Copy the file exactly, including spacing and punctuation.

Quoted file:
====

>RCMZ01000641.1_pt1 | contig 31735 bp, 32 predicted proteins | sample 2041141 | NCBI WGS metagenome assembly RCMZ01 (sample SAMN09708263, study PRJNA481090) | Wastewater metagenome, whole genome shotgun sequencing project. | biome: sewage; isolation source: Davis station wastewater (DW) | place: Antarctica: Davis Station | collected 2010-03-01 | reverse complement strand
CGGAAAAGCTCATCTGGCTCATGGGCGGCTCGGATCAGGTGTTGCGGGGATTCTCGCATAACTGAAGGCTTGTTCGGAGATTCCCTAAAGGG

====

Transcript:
>RCMZ01000641.1_pt1 | contig 31735 bp, 32 predicted proteins | sample 2041141 | NCBI WGS metagenome assembly RCMZ01 (sample SAMN09708263, study PRJNA481090) | Wastewater metagenome, whole genome shotgun sequencing project. | biome: sewage; isolation source: Davis station wastewater (DW) | place: Antarctica: Davis Station | collected 2010-03-01 | reverse complement strand
CGGAAAAGCTCATCTGGCTCATGGGCGGCTCGGATCAGGTGTTGCGGGGATTCTCGCATAACTGAAGGCTTGTTCGGAGATTCCCTAAAGGG